Hanna-Barbera (1980), Warner Archive Collection (November 17, 2009), 1 disc, 99 mins, 1.33:1 original full frame ratio, Dolby Digital 2.0, Not Rated, Retail: $19.95


Yogi escapes his winter hibernation for the first time, and enjoys the splendors of Christmas. His merriment is nearly spoiled by the actions of a nasty kid and a grinch of a hermit, but the spirit of the season is strong enough to give Yogi and all of his friends a happy holiday.


The Sweatbox Review:

1980 was the year that Hanna-Barbera debuted its takes on Richie Rich (The Richie Rich/Scooby-Doo Show), movie monsters (Drak Pack) and the Fonz (The Fonz And The Happy Days Gang), but they also kept their sights on the characters who got them to where they were. The single most powerful cartoon studio in Hollywood, Hanna-Barbera had some of its earliest successes in its comedy shows featuring anthropomorphic animals, and the biggest star of these was Yogi Bear. After debuting on The Huckleberry Hound Show in 1958, Yogi got his own series in January of 1961 and became a sensation. For this reason, he has been the headliner of a number of H-B projects, including a 1980 syndicated TV movie.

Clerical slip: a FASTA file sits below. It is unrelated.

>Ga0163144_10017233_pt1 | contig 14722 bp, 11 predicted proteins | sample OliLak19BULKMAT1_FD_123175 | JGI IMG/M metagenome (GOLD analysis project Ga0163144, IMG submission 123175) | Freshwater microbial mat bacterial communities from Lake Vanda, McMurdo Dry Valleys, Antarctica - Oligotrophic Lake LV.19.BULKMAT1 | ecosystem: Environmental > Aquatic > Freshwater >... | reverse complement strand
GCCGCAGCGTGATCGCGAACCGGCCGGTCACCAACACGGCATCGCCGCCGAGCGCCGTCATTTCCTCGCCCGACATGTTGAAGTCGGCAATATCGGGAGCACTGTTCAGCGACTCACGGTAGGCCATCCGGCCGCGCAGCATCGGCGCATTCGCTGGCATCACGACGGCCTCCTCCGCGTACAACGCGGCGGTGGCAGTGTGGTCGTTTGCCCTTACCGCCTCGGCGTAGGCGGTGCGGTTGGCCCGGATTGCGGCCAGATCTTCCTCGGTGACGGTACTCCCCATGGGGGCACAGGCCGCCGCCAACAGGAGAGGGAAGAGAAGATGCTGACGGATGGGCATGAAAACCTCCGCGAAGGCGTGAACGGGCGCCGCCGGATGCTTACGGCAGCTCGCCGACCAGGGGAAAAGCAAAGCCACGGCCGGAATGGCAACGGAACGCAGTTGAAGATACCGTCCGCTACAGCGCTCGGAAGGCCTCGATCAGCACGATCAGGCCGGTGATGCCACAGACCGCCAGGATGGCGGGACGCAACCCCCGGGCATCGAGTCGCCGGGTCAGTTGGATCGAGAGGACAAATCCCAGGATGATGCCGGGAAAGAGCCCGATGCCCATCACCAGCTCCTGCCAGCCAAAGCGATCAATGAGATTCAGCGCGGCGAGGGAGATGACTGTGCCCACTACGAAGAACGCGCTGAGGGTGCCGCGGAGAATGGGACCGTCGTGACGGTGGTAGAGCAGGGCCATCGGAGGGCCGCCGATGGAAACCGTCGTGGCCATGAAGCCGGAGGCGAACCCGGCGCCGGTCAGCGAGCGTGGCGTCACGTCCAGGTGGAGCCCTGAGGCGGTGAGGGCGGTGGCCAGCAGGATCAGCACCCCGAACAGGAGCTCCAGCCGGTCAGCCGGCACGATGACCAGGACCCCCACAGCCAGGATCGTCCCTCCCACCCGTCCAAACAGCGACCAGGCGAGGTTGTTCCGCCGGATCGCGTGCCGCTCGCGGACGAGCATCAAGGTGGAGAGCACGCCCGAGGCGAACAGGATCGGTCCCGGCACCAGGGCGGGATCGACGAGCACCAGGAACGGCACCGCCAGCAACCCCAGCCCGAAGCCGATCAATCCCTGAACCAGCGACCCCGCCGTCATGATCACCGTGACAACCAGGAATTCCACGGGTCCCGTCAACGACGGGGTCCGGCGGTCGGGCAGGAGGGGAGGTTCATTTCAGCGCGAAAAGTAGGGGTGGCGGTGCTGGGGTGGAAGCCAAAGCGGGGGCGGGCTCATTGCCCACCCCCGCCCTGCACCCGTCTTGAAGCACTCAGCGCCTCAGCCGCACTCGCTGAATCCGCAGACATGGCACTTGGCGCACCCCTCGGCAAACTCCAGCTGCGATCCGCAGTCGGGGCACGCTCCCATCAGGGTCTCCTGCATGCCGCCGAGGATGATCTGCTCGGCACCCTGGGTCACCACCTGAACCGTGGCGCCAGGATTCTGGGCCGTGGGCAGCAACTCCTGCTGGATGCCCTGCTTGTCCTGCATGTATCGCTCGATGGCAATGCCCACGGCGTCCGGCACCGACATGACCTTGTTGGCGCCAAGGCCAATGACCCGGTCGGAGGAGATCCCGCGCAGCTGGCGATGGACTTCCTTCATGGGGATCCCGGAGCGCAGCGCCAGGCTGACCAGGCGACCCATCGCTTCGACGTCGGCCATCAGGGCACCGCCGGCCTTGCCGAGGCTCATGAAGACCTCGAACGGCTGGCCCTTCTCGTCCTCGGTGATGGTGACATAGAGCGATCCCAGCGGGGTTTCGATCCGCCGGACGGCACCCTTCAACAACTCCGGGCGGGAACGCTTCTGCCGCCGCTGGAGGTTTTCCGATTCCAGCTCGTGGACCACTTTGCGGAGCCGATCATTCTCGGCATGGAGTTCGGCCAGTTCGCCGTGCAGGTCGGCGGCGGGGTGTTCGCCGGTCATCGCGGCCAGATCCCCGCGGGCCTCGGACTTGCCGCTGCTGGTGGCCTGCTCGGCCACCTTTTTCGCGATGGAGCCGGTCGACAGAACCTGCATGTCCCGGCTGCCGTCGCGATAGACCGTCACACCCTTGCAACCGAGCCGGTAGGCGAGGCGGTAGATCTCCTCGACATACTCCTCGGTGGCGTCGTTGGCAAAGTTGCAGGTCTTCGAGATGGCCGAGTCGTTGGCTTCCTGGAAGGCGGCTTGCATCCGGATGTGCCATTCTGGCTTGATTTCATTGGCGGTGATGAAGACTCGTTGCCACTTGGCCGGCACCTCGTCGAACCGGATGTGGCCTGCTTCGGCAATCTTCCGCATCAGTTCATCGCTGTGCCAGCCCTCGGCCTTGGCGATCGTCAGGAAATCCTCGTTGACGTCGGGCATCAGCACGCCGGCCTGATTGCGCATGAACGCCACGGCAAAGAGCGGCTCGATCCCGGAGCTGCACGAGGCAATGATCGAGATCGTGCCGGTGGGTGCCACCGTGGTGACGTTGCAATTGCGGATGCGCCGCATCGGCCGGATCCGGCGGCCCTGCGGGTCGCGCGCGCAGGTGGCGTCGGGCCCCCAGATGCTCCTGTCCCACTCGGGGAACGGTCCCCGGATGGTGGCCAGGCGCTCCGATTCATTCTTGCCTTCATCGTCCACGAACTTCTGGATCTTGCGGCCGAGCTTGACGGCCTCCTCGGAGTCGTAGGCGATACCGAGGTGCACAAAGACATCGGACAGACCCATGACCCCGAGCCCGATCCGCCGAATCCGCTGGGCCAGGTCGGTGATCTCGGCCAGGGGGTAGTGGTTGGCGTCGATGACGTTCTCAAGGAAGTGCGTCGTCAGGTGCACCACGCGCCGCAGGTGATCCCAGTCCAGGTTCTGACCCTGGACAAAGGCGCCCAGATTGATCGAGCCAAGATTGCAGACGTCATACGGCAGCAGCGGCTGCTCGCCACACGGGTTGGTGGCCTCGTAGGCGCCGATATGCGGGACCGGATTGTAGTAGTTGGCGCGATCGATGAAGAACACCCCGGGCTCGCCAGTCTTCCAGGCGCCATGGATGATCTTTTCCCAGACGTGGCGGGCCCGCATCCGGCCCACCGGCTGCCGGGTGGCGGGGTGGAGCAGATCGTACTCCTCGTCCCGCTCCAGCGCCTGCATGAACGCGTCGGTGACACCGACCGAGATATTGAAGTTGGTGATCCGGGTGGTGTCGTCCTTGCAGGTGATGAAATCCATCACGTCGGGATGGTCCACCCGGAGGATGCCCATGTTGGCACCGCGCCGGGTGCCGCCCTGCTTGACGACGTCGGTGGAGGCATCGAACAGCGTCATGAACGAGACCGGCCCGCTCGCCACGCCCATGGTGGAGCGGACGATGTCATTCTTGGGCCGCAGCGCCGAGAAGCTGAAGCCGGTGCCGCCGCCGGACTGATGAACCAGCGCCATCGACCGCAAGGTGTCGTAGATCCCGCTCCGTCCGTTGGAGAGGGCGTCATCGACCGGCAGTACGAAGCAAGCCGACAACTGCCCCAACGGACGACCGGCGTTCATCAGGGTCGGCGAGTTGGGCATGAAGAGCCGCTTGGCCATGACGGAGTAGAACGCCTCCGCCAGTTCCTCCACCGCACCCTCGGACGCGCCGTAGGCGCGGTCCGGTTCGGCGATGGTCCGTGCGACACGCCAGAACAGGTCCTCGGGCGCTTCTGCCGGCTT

Yogi’s First Christmas was made available for broadcast on November 22, 1980. Apparently, it was formatted to allow it to also be broken up into four separate episodes, which could air over a four-day period, with many U.S. stations choosing to do so during the week of Christmas. In the story, Ranger Smith is taking Huckleberry Hound, Snagglepuss, Augie Doggie and Doggie Daddy to Jellystone Lodge for the Christmas Festival. The ranger is thankful that Yogi Bear is hibernating, and he anticipates a fun time without complications. Ironically, it is the merrymaking of the holiday travellers that rouses Yogi and his little pal Boo Boo from their slumber, and they decide to investigate the source of the noise.